The Dallas City Council has released its "Racial Equity Plan,"
the first of its kind, but a local environmental justice group has criticisms.
This week, Southern Sector Rising
(SSR), a group made up mostly of members of Black and Hispanic communities in southern Dallas, took to Twitter to criticize the plan
, which they worried could "simply be another plan without actionable strategies."
Designed to undo racial bias in city spending
, the plan laid out goals related to workforce and community development, environmental justice, housing, infrastructure and public safety and wellness.
In areas with high crime, the plan aims to improve response times by police and other emergency services. In places like West Dallas, where some communities have been hit hard by pollution, the plan calls for better monitoring of air quality, for instance.
SSR says the City Council released the plan without any notice to the affected residents of the area or to the general public, then scheduled a vote on the issue within three business days.
"I was disappointed after learning that the city of Dallas' Office of Equity released the Racial Equity Plan for council approval without making it accessible to the general public, translating it for Spanish-speaking populations or inviting community review and input,” Marsha Jackson, co-chair of SSR, said by email. “Considering that equity is a foundational element of the Plan, this approach missed the mark and raised concerns about the City's strategies to deliver on their promises.”
of Ethos Equity Consulting
, a firm that has been contracted by SSR to assist the group in expanding their environmental justice efforts, said the SSR wrote to the city manager, the mayor, the Office of Equity and Inclusion and the 13 council members in an effort to delay the vote.
Hite said that not informing the public about the meeting isn’t uncommon for the city’s operations.
“We collaborated with residents across Dallas to establish an equitable framework of best practices to guide the development of the Racial Equity Plan, and even shared practical resolutions from a separate citywide survey that amplified community desires for an intersectional, cross-departmental approach to accessible and inclusive civic outreach and engagement,” explained Hite. “Unfortunately, there was greater concern for getting the plan before council rather than establishing a true shared vision for racial equity."
The SSR’s Twitter post
stated that after that, “any semblance of optimism and trust in [the council’s] outreach and engagement process dissipated.”
SSR was founded in 2019 as an effort to remove Shingle Mountain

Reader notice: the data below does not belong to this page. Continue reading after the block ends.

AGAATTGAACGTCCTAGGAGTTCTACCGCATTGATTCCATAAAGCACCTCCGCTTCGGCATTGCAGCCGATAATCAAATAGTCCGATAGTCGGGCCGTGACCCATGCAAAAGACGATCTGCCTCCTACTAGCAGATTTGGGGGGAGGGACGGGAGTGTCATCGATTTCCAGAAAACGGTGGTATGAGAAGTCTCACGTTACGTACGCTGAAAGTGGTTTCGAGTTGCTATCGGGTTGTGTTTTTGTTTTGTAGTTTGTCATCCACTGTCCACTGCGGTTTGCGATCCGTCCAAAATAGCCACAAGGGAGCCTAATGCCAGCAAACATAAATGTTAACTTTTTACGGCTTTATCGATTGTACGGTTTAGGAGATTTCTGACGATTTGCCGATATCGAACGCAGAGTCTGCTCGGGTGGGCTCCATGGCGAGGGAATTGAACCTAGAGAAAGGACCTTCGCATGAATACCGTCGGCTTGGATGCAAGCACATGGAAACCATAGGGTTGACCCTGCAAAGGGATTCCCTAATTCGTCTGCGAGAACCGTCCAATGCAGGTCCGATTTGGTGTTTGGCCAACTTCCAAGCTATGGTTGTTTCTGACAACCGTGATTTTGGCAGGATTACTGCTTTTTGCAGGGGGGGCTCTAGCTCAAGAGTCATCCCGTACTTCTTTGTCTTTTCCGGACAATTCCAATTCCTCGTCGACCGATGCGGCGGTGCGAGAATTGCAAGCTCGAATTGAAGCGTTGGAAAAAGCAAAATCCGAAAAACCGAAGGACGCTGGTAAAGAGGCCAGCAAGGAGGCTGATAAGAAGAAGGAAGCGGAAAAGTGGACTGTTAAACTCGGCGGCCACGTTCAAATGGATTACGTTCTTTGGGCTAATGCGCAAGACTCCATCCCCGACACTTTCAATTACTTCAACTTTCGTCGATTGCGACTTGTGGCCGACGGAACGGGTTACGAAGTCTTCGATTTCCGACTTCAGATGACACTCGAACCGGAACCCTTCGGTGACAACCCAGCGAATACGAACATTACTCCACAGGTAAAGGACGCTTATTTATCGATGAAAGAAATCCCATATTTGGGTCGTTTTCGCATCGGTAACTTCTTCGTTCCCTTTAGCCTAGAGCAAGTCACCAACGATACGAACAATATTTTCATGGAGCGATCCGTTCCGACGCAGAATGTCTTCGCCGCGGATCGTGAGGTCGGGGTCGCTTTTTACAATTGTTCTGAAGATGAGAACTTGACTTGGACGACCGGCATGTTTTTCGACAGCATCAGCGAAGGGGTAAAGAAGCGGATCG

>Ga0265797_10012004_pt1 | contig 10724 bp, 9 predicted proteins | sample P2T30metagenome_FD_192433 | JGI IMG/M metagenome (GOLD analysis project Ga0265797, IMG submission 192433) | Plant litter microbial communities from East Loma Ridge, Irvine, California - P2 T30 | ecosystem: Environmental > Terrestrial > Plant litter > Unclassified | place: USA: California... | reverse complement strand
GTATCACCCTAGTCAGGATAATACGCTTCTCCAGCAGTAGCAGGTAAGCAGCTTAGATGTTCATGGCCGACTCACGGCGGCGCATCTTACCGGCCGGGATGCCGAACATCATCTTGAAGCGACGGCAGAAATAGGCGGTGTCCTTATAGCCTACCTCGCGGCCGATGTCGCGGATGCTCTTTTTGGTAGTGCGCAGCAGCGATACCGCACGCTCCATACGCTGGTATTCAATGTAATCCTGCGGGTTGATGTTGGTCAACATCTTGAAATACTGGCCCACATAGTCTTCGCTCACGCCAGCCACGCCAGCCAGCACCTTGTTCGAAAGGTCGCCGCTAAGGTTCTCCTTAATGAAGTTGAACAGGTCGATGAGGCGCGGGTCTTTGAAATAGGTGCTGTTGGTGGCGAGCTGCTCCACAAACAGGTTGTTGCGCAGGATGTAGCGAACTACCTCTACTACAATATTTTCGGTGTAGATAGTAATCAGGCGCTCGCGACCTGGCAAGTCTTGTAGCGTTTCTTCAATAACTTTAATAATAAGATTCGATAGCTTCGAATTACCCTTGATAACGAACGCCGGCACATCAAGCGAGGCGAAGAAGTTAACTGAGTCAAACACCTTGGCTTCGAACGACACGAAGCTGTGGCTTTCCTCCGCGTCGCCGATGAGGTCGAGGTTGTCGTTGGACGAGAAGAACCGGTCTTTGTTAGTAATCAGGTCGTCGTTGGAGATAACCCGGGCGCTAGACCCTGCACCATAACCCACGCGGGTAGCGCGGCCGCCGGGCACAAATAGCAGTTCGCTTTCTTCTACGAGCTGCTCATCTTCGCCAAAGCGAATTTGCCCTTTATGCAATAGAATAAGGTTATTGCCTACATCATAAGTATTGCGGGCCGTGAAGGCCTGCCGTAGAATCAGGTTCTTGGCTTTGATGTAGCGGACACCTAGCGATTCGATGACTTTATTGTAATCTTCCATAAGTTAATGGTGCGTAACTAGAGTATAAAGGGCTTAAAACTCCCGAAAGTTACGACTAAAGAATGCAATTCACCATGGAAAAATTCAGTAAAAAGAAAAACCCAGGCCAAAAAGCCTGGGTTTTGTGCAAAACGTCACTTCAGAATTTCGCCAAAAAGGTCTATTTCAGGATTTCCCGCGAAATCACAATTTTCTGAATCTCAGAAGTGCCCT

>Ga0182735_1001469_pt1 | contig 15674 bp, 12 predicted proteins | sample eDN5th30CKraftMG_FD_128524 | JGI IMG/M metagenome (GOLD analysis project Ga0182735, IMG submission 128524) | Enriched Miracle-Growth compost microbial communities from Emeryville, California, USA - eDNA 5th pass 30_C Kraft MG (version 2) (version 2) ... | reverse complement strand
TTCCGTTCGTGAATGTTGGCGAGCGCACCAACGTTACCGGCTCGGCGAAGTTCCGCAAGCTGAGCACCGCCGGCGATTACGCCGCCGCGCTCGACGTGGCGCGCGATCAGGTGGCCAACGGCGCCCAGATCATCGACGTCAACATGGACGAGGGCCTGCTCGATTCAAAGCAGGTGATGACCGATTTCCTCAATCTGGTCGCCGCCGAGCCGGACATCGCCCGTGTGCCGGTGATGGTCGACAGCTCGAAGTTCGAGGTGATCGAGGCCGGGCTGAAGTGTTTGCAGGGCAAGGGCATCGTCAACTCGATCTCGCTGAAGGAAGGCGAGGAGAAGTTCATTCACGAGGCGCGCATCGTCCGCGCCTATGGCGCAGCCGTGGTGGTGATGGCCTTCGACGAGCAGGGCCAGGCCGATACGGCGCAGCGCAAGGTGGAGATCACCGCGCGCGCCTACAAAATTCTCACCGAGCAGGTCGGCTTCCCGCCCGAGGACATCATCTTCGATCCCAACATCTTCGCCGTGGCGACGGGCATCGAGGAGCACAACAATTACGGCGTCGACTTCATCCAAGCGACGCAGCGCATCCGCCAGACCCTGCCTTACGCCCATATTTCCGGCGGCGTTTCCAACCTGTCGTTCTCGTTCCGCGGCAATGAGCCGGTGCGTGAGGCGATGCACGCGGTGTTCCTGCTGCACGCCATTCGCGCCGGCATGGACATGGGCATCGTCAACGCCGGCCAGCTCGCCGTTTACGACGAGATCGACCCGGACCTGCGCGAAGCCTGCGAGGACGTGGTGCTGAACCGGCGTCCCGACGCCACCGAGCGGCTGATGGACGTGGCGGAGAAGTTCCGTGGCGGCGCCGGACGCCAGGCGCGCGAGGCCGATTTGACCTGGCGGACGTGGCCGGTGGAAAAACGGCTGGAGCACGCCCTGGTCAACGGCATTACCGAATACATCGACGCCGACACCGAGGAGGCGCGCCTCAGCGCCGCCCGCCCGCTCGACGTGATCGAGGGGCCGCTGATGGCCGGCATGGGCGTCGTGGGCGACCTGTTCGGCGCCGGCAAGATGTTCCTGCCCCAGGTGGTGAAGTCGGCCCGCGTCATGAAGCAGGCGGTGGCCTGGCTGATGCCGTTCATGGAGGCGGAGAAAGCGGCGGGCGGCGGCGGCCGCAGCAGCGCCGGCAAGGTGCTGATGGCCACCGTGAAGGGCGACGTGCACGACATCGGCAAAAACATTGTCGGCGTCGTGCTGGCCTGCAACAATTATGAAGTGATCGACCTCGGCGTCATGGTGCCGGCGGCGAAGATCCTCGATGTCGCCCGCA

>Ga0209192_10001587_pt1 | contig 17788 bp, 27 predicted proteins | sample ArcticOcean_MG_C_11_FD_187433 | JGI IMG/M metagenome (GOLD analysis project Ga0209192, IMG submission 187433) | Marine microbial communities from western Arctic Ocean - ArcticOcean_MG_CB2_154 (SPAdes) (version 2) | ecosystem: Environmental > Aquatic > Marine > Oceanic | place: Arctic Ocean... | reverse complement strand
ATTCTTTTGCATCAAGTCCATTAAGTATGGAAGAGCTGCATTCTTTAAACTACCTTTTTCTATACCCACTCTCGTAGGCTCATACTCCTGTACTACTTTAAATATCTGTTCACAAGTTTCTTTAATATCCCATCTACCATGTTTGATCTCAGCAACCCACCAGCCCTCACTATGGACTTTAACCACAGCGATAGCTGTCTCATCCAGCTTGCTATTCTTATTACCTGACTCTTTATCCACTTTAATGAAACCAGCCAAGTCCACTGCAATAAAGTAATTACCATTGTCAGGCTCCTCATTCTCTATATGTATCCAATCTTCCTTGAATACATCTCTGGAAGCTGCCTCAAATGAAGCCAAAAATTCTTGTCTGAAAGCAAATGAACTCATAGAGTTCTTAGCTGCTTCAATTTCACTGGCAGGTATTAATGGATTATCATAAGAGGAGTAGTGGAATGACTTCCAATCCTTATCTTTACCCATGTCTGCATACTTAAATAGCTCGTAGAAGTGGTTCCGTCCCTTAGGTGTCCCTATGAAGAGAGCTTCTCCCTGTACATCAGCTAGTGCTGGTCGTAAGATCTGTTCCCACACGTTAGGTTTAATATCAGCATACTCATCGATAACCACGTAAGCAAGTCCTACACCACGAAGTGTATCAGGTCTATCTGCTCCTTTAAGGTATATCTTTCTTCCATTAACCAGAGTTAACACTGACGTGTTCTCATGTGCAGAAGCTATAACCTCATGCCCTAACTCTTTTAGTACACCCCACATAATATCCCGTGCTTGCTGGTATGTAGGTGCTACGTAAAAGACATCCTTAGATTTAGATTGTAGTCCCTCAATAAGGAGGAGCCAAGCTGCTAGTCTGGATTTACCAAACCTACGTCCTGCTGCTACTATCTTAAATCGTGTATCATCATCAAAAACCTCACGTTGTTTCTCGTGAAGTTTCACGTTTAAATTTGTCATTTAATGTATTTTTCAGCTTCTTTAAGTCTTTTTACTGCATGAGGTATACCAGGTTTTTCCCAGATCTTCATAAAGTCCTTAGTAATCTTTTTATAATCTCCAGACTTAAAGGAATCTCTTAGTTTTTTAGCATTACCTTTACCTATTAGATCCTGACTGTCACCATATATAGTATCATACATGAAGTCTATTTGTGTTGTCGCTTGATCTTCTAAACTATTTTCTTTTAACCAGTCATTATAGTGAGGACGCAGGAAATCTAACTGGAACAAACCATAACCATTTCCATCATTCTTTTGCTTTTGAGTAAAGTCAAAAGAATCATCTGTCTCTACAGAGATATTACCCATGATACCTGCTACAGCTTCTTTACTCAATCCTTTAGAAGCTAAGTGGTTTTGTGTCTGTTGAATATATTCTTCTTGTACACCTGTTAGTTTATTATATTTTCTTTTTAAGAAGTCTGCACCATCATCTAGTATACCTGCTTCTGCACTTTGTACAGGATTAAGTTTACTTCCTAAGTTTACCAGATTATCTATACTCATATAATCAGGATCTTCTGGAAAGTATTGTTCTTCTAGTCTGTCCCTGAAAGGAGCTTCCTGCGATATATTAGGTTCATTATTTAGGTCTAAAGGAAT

in southern Dallas, a giant deposit of 60,000–100,000 tons of used roofing shingles dumped there by Blue Star Recycling.
Now, the group's mission
is to offer “health equity through community organizing” to residents predominantly living south of Interstate 30, a population they say has been “historically overlooked and disproportionately impacted by industrial pollution.”
But it seems as though the council is not making a large enough effort for the equity and inclusion that SSR is looking for.
By email, SSR co-chair Allen McGill said "equity and inclusion were not foundational" to the city plan. “Dallas residents, specifically those in the southern sector who are facing disparate social circumstances from our neighbors north of I-30, deserve a level of self-determination when working with the City to rectify the discriminatory decision-making that fuels the racial disparities we're experiencing today," he added.
was told that council member Tennell Atkins did not have time for an interview, and Jaynie Schultz, the Workforce, Education, and Equity chairperson
referred to in SSR’s post
, wasn't able to provide comment by publication time.
But the SSR has ideas on what the council can do better moving forward. The group has called on the city to be more transparent about the decision-making process, to include residents of often overlooked communities and to make their message as widely available as possible.
“For example, 42% of Dallas' population are Spanish speakers, so if equity is the goal, at minimum, every phase of outreach and engagement should be translated and interpretation services should be offered so all residents can effectively participate," Jackson added.
“The city of Dallas has a legacy of discriminatory practices and exclusion that breeds distrust among the most underserved and marginalized communities,” she continued. “When instances like this occur, those perceptions are perpetuated.”